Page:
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1147, Lincoln, given up to Stephen, who entered with great pomp crowned and in royal robes, and passed his Christmas there.

1155, at Wickford, near Lincoln, Henry II. was crowned a second time: his former coronation was at Westminster.

1174, in the Isle of Axholme, Roger de Mowbray, Constable of England, one of the adherents of the young King Henry in his rebellion against his father Henry 11. surrendered to the men of Lincolnshire, who razed his castle.

1200, at Lincoln, assembled a Parliament, at which William King of Scotland did homage to King John.

1216, at Swineshead Abbey King John first rested, after losing all his baggage, and narrowly escaping with his life in the washes near Forsdike. Being attacked with dysentery, he was removed on a litter to Sleaford, whence he proceeded to Newark, where he died. Some historians, and Shakspeare, attribute his death to poison, administered by a monk of Swineshead.

1217, June 4, at Lincolu, the associated Barons, under Gilbert de Gant, Earl of Lincoln, and the French, under Count de Perch, defeated by the Earl of Pembroke, Regent for the young King Henry III. when Count de Perch and most of the French were slain, the principal Barons and 400 Kaights taken prisoners.

1291, Nov. 28, at Hardeby, near Grantham, died Eleanor, the excellent and beloved Queen of Edward I. daughter of Ferdinand III. King of Castile and Leon.

1301-2, Jan. 21, at Lincoln, assembled a Parliament, which affirmed Edward the First's right to the crown of Scotland, and protested against the interference of the Pope.

1305, at Lincoln, Edward I. passed the winter, aud confirmed Magna Charta. 1306, in Sixhill Abbey, Edward I. immured Mary wife of Christopher Seton, and the sister of Robert Bruce, King of Scotland.

1316-7, Jan 28, at Lincoln, assembled a Parliament, which granted men and money to Edward II. in aid of his war against the Scots.

1327, Sept. 15, at Lincoln, a Parliament assembled by Edward III. 1396, at Lincoln, John of Gaunt, Duke of Lancaster, married to his third wife, Lady Catharine Swinford.

1536, at Barlings, commenced an insurrection of the Lincolnshire men, in consequence of the vicegerency of Cromwell, and the suppression of some religious houses. The insurgents were headed by Dr. Mackerel, Abbot of Barlings, under the assumed name of Captain Cobler, but on the King promising them pardon, they dispersed, and Mackerel was taken and hanged at Tyburo.

1642-3, March 22, Grantham taken by Col. Charles Cavendish, and 360 Parliamentarians made prisoners.

1643, near Grantham, 24 troops of Royalist cavalry defeated by Oliver Cromwell at the head of his own regiment.

1643, May 11, at Ancaster, Parliamentarians, under the younger Hotham, defeated by Colonel Cavendish.

1643, July 30, Gainsborough taken by the Parliamentarians under Lord Willoughby of Parham, and its Governor, Robert Pierrepont, Earl of Kingston, taken prisoner, who on his passage down the Humber to Hull, was, in a mistake, shot by the Royalists.

1643, near Gainsborough, Royalists defeated, and their commander General Cavendish slain, by Oliver Cromwell.

1643, October 11, At Horncastle, Lord Widrington, at the head of a detachment of the Marquis of Newcastle's army, defeated, 500 Royalists slain, and 800 taken prisoners, by the Earl of Manchester.

1644, May 6, Lincoln stormed by the Earl of Manchester, who took its Governor, Col. Francis Fane, and about 800 Royalits, prisoners.


Anderson, Sir Edmund, Lord Chief Justice, Broughton (died 1605.)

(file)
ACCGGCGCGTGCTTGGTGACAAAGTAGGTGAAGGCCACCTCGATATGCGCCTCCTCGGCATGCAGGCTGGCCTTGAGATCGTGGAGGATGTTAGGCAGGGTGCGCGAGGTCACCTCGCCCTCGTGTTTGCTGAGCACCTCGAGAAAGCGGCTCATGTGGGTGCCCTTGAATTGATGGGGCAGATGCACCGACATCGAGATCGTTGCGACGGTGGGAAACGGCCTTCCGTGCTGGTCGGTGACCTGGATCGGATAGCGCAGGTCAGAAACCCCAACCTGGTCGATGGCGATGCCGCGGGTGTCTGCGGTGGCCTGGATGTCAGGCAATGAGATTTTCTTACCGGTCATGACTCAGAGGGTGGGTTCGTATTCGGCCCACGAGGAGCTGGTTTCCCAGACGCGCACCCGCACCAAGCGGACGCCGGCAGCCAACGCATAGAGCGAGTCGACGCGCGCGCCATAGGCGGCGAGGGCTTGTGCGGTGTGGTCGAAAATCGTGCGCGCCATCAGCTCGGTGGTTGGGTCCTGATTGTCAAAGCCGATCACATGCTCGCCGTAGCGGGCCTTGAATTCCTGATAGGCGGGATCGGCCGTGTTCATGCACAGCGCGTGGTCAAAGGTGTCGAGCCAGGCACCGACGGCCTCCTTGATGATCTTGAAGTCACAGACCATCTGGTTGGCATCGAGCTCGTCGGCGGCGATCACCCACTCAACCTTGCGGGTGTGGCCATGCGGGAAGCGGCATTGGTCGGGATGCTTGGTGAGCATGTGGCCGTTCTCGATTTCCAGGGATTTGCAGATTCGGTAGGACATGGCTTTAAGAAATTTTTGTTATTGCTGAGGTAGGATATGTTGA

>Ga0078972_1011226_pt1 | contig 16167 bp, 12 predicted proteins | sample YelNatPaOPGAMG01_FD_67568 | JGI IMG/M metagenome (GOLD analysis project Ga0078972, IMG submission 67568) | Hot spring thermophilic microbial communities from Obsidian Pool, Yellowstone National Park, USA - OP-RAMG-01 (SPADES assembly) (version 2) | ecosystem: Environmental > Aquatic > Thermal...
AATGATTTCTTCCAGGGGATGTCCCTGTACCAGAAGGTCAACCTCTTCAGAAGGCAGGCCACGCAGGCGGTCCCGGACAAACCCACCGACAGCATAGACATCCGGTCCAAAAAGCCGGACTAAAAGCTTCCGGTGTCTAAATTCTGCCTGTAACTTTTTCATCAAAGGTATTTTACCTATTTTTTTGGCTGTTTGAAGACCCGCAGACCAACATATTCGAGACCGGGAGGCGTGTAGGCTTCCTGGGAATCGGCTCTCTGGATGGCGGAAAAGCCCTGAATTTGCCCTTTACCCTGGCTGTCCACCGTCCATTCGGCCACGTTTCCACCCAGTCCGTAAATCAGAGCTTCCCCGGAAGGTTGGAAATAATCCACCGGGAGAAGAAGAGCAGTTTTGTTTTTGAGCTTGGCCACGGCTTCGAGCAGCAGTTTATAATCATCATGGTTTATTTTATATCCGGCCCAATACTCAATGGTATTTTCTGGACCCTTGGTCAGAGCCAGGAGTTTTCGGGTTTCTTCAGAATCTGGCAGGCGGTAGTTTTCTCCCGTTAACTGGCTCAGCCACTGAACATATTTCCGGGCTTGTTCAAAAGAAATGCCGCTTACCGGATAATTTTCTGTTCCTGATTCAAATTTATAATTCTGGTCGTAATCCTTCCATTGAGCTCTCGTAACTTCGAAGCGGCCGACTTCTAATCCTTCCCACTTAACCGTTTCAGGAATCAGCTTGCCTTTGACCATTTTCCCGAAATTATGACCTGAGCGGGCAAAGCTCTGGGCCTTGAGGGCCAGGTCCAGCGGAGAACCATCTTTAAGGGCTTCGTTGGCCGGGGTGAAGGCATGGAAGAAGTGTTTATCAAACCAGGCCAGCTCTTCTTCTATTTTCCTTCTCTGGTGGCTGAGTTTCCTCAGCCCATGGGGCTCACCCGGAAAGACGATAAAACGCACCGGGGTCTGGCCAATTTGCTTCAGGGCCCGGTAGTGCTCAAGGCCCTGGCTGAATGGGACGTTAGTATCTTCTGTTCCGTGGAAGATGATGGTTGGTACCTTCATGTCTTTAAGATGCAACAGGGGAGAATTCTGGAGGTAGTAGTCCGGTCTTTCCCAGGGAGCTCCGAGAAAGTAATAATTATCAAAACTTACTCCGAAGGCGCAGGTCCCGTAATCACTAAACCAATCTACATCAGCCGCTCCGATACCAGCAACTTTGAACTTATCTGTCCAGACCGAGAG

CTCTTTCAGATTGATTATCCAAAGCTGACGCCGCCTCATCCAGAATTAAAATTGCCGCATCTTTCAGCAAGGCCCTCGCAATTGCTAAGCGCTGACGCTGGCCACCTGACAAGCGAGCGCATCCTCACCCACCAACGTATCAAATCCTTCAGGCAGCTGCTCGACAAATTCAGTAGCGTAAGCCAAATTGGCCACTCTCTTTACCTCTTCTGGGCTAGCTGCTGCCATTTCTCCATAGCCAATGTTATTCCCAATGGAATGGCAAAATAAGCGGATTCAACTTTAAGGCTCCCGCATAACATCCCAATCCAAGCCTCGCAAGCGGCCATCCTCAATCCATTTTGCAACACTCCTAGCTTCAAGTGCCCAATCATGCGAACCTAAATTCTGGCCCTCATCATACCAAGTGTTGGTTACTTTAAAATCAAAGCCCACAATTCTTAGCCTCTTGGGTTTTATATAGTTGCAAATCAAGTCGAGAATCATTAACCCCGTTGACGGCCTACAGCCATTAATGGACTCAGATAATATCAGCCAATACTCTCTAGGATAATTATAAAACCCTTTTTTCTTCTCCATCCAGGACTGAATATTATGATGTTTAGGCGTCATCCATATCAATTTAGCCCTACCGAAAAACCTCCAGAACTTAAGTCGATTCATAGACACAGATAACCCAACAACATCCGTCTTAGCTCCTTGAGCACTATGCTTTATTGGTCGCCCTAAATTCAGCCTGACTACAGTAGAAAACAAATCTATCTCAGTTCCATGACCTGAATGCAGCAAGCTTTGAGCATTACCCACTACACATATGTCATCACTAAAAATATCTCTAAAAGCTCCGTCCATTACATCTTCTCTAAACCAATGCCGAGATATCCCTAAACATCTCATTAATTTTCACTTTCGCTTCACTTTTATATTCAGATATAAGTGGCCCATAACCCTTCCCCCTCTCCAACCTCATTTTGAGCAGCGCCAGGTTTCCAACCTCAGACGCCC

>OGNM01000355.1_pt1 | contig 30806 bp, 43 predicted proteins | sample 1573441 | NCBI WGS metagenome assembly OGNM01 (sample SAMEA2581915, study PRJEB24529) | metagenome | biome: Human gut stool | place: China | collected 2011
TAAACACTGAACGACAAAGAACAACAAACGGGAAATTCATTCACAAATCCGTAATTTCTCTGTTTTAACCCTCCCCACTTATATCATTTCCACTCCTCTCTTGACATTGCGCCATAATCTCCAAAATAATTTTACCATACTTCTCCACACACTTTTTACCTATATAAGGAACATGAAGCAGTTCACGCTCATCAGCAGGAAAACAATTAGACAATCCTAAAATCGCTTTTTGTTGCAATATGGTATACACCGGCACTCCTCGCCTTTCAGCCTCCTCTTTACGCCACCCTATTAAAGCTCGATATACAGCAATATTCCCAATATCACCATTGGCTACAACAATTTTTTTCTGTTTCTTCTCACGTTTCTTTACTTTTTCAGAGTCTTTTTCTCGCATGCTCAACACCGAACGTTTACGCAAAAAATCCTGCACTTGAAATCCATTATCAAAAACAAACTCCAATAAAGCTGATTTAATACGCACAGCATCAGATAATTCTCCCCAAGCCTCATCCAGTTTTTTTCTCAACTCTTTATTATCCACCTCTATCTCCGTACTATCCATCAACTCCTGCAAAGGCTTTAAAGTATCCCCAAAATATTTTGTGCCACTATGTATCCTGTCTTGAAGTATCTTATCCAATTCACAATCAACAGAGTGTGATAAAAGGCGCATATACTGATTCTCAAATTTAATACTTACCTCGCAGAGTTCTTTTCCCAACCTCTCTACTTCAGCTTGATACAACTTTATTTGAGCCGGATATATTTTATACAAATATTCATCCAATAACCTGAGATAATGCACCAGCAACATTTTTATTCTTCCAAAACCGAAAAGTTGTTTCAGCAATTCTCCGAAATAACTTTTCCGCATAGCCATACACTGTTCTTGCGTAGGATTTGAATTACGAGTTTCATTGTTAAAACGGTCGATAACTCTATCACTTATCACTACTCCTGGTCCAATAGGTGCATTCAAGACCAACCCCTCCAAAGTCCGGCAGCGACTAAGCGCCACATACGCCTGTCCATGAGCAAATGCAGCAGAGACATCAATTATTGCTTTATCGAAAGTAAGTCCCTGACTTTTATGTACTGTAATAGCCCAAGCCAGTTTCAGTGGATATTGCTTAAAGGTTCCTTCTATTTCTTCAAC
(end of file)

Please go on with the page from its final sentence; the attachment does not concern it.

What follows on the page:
Ascough, William, Bp. of Salisbury, confessor to Henry VI. Kelsey (mur

dered 1450.)


Askew, Anne, martyr, Kelsey, 1520.

Ayrmin, Wm. Bp. of Norwich, Chancellor to Edward II. Aswarby (died 1337.) Barlow, Francis, painter of animals (died 1792.)

Barnard, John, divine, Castor, about 1625.

Bloxham, John, head of the Carmelites, ambassador, Bloxham, (flor. 1334.) i Boston, John," Boston of Bury,” bibliographer, Boston, (flor. 1410.)

Buck, Sir George, historian and apologist of Richard III. (flor. temp. Jac. I.) Burgh, or Borough, Thomas, Lord, Viceroy of Ireland, Gainsborough. BUSBY, RICHARD, schoolmaster, Lutton, 1606.

Caius, Thomas, translator, 16th century.

CECIL, WILLIAM, Lord Burleigh, statesman, Bourne, 1520.
Centlivre, Susannah, comic writer, Holbeach (died 1723.)

Cotterell, Sir Charles, translator of Cassandra, Wilsford (died 1687.)

Cowley, Thomas, benefactor, founder of Free School, Donnington (died 1718.)
Crowland, Roger of, biographer of Becket, Crowland (flor. 1214.)
Diamond, John, blind calculator and schoolmaster, Boston, 1731.

Disney, John, divine, Lincoln, 1677,

Dodd, William, unfortunate divine, executed 1777, Bourne, 1729.
Emlyn, Thomas, Arian, Stamford, 1663.

Fines, Edward, Earl of Lincoln, Lord Admiral of England (died 1585.)

Fitzalin, Bertram, Carmelite writer, founder of Library at Lincoln (died 1424.)
Flinders, Capt. Matthew, naval discoverer, Donnington (died 1814.)
Fotherby, Martin, Bp. of Salisbury, Great Grimsby (died 1619.)

Fox, John, martyrologist, Boston, 1517.

Fox, Richard, Bp. of Winchester, founder of Corpus Christi, Oxford, Ropesley (died 1528.)

Gainsborough, William de, Bp. of Worcester, diplomatist, Gainsborough, (died 1308.)

Gilby, Anthony, divine, (flor. temp. Eliz.)

Gill, Alexander, divine and schoolmaster (Milton his pupil,) 1564.

Goodrich, Thomas, Bp. of Ely, Chancellor to Edward VI. Kirby (died 1554.) Hartop, Job, voyager, Bourne (died 1595.)

Harwood, Sir Edward, Colonel, Bourne (slain at Maestricht, 1632.)

HENRY IV. Bolingbroke, or Bullenbrook, 1367.

Heywood, Thomas, voluminous dramatic writer, (flor. temp. Eliz.)

Holbeach, Henry, alias de Rands, Bp. of Lincoln, Holbeach (died 1551.)

Holbeck, Laurence, Monk of Ramsey, Hebrew lexicographer, Holbeach (died 1410.)

Holland, Gilbert of, Abbot of Swineshead, friend and biographer of St. Ber nard (died 1280.)

Hornby, John, Carmelite, writer against the Dominicans (flor. 1374.)
Horne, John, nonconformist divine and author, Long Sutton, 1615.
Husee, Sir William, Lord Chief Justice (died 1495.)

Jackson, William, Bp. of Oxford, Stamford, 1750.)

Johnson, Maurice, antiquary, Spalding (died 1755.)